Saturday, October 21, 2017

Thought Experiment

A long long time ago, in a university far far away, I was thinking about how the classic ring-shaped rotating Von Braun space station, like the one with the Hilton hotel in the movie 2001: A Space Odyssey, uses centrifugal forces to simulate gravity. I began to wonder: if you took that space station way way out into deep space, presumably its occupants would still feel pushed towards the floor that was the outer portion of the ring. But if they looked out the window, there is no way they could tell relative to what they were rotating. In fact, other than the fact they could still sip coffee out of open-topped mugs, they couldn't tell they were rotating at all, visually.

(image credit: Wikimedia)

When faced with such conundrums, I did what I always did at the time, I asked my friend and colleague David Hemmendinger. David and I were both graduate students in computer science at the time. But while I had a freshly minted bachelors degree in CS, David already had a Ph.D. in philosophy. At the time he was the smartest guy I knew. (He may still be the smartest guy I know. But in the more than three decades hence, I've continued my habit of working with people a lot smarter than I am, so it's not a given.)

Dave explained that this was a question that troubled lots of people. He told me about Mach's Principle - the same Mach as in Mach Numbers, for describing supersonic speeds. Mach proposed that the rotation that results in centripetal force is relative to absolute space (take that, Relativity!). It's the same principle that causes gimbaled gyroscopes to try to maintain their orientation as they spin no matter how you move and rotate them; they are trying to remain in the same position relative to the entire mass of the universe.


That sounded pretty darn fishy to me. I'd had several physics courses as an undergraduate and knew the math behind Relativity well enough. I understood that rotation was a form of acceleration, and that accelerated inertial reference frames were different from unaccelerated inertial frames of reference.

But how exactly does the distant mass in the universe affect the gyroscope on my desk? Apparently instantaneously? I didn't buy it. I could tell from Dave's clouded expression and half smile that he didn't quite buy it either. He made it clear that he was just reporting what he had read.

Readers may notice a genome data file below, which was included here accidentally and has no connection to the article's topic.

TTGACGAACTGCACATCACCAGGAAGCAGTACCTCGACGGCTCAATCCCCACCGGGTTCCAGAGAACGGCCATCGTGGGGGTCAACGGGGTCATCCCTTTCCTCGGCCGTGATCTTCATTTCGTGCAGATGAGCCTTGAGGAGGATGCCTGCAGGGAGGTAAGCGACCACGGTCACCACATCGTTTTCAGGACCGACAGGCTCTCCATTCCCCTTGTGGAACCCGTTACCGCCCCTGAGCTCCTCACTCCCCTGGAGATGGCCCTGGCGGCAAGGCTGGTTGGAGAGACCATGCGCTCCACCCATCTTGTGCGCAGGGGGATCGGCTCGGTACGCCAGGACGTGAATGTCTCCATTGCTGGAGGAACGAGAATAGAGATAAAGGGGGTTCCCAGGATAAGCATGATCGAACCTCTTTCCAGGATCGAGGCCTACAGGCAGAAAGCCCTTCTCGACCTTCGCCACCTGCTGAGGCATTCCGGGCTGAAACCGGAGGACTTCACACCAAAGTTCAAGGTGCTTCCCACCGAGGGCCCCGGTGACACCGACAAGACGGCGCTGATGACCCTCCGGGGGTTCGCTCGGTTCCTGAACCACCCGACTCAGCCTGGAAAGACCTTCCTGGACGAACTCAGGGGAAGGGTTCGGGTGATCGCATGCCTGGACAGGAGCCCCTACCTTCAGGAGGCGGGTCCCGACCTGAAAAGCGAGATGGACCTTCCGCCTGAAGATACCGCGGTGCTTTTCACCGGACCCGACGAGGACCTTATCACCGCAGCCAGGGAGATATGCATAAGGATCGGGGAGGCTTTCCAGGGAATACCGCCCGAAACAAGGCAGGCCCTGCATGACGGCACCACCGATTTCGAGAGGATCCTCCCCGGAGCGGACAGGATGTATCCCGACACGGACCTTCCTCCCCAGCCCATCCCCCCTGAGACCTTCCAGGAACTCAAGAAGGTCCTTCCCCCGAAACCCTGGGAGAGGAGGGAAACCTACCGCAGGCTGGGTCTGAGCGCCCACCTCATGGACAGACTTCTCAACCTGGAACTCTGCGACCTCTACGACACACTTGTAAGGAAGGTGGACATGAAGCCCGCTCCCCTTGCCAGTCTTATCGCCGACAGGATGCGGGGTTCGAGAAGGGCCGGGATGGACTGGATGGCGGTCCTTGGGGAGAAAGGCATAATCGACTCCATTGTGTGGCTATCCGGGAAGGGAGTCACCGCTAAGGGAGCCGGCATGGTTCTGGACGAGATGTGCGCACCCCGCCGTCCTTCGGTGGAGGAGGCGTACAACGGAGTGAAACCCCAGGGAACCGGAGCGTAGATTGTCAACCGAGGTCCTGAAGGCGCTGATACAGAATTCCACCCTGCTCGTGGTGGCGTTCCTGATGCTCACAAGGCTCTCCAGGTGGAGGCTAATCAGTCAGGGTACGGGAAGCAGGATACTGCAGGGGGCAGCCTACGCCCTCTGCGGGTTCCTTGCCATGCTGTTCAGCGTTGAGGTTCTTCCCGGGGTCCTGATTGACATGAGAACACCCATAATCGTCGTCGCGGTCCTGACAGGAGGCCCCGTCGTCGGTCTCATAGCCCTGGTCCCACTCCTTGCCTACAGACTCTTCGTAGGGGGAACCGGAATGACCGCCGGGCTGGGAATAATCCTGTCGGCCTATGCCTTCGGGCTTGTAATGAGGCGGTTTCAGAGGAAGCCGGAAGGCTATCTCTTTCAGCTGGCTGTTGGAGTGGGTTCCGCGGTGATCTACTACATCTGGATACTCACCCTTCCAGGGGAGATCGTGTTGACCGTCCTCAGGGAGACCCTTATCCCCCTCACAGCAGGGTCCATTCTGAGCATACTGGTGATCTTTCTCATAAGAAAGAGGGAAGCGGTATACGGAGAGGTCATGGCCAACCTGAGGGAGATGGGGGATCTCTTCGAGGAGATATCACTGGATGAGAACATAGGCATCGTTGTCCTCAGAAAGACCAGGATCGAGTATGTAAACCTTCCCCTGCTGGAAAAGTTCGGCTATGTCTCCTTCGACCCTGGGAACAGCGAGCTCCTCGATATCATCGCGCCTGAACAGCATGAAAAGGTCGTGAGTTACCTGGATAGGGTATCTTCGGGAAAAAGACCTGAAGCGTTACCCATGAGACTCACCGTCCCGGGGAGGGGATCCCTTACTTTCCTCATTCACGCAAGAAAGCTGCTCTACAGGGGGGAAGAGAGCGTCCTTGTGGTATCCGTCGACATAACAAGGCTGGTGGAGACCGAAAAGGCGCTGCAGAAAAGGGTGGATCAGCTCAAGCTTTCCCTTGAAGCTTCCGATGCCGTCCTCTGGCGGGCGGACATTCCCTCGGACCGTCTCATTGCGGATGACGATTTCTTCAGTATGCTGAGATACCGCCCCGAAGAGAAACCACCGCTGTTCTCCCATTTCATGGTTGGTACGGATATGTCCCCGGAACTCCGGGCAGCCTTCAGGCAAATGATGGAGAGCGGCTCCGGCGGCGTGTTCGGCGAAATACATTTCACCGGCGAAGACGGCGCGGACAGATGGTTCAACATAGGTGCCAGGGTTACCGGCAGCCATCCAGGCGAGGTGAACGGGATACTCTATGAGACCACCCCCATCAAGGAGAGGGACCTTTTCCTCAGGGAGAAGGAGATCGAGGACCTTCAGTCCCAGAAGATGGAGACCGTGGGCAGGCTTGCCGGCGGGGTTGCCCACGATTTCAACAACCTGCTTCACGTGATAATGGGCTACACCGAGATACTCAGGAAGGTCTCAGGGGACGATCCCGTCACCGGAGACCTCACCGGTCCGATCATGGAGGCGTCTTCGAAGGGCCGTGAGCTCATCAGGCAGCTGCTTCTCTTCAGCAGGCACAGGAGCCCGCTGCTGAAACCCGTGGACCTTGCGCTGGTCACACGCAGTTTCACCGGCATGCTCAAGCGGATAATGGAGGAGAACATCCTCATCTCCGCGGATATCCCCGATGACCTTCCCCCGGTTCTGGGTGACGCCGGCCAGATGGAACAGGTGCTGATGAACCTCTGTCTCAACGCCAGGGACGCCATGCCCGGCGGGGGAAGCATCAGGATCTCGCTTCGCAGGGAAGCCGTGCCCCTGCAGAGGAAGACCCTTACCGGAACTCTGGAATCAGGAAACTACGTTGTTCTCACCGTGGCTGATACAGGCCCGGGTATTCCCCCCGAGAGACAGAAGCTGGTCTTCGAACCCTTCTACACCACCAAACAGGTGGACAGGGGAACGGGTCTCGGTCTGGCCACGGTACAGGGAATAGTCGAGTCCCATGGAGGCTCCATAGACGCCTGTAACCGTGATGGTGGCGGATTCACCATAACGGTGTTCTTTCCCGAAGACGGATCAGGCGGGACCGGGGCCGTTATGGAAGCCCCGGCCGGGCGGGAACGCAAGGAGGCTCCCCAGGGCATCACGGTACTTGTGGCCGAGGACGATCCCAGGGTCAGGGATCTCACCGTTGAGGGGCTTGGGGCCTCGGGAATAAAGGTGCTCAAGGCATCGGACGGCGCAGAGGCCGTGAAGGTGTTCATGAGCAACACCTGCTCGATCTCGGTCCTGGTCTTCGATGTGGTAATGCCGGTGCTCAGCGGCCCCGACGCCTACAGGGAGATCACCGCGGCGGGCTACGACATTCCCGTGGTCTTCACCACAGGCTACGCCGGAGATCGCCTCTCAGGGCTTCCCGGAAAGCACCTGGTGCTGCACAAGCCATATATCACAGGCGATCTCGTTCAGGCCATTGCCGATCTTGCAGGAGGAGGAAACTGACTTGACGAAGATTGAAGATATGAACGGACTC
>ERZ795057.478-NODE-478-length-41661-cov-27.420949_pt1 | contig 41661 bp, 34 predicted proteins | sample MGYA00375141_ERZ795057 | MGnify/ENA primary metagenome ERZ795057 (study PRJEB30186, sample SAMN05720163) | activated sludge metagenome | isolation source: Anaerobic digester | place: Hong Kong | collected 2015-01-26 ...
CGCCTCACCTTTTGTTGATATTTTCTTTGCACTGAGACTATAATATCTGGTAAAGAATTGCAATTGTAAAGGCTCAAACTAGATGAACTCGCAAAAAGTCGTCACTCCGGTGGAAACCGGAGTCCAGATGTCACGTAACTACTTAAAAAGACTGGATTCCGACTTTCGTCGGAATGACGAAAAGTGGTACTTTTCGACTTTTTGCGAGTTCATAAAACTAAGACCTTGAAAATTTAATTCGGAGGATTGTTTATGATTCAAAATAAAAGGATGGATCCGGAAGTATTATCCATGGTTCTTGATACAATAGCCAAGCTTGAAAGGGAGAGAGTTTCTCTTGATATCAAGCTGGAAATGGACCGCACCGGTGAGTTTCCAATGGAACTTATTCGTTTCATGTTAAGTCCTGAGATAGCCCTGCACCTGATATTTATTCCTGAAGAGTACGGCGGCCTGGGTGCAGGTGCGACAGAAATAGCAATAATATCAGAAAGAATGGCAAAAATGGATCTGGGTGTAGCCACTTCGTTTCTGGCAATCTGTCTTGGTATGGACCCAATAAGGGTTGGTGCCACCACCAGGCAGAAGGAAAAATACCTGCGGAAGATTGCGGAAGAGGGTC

This question stayed with me for the next thirty-plus years. I just figured I was kinda stupid, and that someday I would come across the answer.

So this morning I read Tony Rothman's article in American Scientist, "The Forgotten Mystery of Inertia".
It's not long. And it's an easy read. Here's is what I learned.

No one understands this.

This same basic thought experiment troubled Newton, Einstein, Mach, Gödel, and lots of physicists and philosophers right up into the present day.

Everyone knows the what of inertia; the math we use to describe it is completely accessible. But no one can explain the how.

How do rotating space stations simulate gravity? How do gyroscopes strive maintain their original orientation - RELATIVE TO WHAT, FOR CROM'S SAKE?!?!?!? - once they start spinning, and do so with such reliability that we use them inside gyrocompasses as part of inertial navigation systems in everything from nuclear submarines to intercontinental ballistic missiles?

I'm not stupid. (Well, not because of this, anyway.)

The world we live in is. Just. That. Weird.
"If you don't find reality fascinating, you just aren't paying attention." - Me, often.

1 comment:

Anonymous said...

Absolutely LOVE this! MFleming